Pasta with green veggies--boil and drain any type of pasta, keep warm. Melt a generous amount butter and/or olive oil in a large pan. Add chopped garlic, just warm through (do NOT let it brown). Add all the green veg that you can find--asparagus, edamame, peas, snow peas, green beans, spinach or kale, etc. After you take it off the heat, add basil and Parmesan.

Manicotti--use crepes to wrap around a mixture of ricotta, chopped spinach, basil, Parmesan, and garlic. Cook in marinara sauce topped with a little mozzarella.

Stuffed sweet potatoes--cook clean sweet potatoes in 350 degree oven until tender. Top with black beans, mozzarella, and chili powder.

Calazones--use pizza dough to wrap around ricotta, bell peppers, olives, mozzarella, sun-dried tomatoes, sauteed fennel, onions, mushrooms, etc. (You can add a tablespoon of pizza sauce, but no more, it will make it soggy). Cook in a 450 degree oven until well browned.

Greek Stuffed Peppers--mix cooked quinoa (or other grain) with kalamata olives, feta, diced zucchini, sun-dried tomatoes, Greek seasoning, fresh basil or oregano. Stuff inside a steamed and gutted bell pepper, top with a bit of cheese and cook in 350 degree oven until brown and bubbly.

Yellow Indian Curry--saute a mixture of of vegetables, like diced potatoes, little corns, butternut, garbanzo beans, carrots, kale, red bell pepper, fennel. Top with packet or jar of yellow curry sauce and simmer until cooked through. Serve over brown rice.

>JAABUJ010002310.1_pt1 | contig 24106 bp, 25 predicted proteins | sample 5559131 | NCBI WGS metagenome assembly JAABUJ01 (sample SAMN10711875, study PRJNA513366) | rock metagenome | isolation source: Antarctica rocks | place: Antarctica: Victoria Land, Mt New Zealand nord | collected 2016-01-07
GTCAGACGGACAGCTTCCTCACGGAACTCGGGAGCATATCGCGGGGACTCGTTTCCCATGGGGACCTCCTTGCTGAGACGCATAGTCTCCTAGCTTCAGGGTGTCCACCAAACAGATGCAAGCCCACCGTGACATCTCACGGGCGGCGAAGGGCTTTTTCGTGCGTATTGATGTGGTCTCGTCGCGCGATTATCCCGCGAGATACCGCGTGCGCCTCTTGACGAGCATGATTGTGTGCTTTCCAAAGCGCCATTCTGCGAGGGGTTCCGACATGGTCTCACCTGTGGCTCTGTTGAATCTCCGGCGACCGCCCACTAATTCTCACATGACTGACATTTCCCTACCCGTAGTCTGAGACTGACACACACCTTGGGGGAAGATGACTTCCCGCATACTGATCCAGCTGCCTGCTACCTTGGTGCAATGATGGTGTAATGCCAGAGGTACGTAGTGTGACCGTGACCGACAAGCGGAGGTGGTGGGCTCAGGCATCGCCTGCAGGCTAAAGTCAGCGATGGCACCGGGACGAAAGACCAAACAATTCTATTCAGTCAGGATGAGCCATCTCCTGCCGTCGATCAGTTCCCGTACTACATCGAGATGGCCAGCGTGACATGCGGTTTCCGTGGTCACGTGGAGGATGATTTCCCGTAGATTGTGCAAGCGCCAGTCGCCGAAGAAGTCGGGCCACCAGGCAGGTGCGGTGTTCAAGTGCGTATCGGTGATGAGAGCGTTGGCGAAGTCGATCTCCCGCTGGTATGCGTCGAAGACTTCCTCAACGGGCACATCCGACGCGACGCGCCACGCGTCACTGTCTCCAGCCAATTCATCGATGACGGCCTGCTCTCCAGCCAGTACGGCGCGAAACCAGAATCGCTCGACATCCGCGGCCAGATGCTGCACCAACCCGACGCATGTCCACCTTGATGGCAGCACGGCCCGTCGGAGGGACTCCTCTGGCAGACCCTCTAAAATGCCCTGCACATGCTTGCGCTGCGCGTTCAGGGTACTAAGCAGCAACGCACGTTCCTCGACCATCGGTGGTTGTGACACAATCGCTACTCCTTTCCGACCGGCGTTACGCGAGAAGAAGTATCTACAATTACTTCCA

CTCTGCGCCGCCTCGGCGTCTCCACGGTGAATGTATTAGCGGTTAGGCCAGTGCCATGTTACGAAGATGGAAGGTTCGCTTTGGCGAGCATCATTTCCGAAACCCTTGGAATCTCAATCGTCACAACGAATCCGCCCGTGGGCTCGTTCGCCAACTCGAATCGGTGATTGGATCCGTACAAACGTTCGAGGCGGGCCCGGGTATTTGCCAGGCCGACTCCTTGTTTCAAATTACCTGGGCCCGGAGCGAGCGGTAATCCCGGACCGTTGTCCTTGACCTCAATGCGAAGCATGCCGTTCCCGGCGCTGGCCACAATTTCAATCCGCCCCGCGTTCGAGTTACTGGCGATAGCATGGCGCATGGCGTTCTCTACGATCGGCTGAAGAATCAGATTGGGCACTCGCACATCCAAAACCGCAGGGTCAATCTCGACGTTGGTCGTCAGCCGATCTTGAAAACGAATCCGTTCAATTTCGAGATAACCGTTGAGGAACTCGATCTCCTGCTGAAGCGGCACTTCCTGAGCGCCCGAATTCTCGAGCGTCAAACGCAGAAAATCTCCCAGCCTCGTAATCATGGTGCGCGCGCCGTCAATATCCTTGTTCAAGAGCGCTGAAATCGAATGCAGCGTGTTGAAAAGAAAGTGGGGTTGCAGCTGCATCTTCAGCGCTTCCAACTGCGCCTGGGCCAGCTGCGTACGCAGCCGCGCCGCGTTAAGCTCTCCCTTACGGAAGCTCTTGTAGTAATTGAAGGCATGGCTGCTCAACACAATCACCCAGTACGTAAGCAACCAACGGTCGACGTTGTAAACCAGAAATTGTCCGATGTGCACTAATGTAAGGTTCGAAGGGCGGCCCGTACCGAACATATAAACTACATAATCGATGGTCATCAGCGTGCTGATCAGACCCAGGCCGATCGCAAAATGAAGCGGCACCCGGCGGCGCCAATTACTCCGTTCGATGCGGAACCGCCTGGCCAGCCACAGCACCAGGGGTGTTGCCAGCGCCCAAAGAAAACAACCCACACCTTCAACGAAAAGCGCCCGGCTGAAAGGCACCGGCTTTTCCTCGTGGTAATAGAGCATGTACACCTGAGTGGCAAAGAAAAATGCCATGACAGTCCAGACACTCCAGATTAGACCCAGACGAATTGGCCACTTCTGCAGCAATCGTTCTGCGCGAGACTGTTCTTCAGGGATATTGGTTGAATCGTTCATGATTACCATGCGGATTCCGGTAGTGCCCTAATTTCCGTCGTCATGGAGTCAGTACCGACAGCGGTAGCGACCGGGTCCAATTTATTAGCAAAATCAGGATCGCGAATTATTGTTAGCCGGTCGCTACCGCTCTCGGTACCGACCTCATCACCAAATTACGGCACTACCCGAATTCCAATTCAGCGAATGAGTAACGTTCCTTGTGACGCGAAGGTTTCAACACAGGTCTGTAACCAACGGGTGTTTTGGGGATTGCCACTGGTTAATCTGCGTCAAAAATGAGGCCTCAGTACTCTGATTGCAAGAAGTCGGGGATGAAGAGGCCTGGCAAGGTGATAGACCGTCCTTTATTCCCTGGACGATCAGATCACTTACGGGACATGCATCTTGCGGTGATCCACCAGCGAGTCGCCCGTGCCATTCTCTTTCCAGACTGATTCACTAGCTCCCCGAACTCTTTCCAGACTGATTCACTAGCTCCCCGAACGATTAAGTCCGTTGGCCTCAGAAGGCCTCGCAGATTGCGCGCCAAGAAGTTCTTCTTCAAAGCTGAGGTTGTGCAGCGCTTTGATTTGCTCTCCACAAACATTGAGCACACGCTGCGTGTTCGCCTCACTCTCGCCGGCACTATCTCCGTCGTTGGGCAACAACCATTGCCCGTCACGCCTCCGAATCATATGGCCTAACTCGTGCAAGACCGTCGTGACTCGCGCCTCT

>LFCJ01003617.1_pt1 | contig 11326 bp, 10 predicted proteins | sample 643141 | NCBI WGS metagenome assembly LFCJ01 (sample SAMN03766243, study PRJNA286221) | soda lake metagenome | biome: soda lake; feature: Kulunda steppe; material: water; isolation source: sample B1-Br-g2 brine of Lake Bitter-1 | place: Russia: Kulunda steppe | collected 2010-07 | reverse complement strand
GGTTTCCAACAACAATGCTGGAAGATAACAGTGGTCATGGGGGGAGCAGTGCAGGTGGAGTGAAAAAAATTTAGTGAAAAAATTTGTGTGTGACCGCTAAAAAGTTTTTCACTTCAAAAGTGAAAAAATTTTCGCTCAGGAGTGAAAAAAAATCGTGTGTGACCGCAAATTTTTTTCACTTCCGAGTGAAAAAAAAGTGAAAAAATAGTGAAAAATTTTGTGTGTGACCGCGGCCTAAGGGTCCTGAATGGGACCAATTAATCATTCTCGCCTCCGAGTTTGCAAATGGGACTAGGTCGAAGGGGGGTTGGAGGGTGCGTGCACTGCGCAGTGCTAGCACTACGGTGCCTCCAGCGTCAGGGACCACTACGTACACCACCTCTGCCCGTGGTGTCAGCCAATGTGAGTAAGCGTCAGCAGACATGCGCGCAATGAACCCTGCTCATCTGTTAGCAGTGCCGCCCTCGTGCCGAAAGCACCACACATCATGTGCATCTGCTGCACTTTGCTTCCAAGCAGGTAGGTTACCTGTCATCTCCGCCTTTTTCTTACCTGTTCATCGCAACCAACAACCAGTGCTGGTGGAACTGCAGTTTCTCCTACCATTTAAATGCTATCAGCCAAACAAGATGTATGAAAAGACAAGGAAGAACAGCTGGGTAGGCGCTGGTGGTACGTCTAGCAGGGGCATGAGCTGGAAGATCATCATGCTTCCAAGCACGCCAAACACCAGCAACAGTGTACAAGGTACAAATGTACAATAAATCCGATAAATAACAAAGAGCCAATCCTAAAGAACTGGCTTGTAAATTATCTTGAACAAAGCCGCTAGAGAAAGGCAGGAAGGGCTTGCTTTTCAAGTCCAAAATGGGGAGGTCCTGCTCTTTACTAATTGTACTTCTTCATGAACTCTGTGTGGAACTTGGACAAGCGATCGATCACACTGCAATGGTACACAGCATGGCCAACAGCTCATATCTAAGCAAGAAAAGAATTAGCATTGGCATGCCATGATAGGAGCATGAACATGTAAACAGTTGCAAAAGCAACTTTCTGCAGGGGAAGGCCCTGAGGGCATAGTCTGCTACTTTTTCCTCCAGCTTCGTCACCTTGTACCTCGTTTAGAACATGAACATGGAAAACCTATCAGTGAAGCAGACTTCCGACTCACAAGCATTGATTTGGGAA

Mexican casserole--cook a meaty bean (we use scarlet runner beans) by boiling them in a pot of water until cooked through. Mix them with sun-dried tomatoes, cooked butternut, and a jar of salsa. Top with a layer of polenta and a little shredded cheese. Cook in the oven at 350 degrees until cooked through.


Things I Never Want to Forget about Germany

 The entire Albert family was so incredibly generous to us. They welcomed us into their homes, provided for every need, fed us, bought us presents, drove us everywhere, gave us hugs and lots of laughs.

 Brad and his best childhood friend, Richard, reunited in Einsidelerhof. This is the lake where they went camping and chasing girls.

Brad was very excited to show me where they used to play in the woods, the bomb holes left from WWII, the castle ruins. Also where the gypsy camp was and where the "Strasse Queens" would stand and tease the boys as they walked by.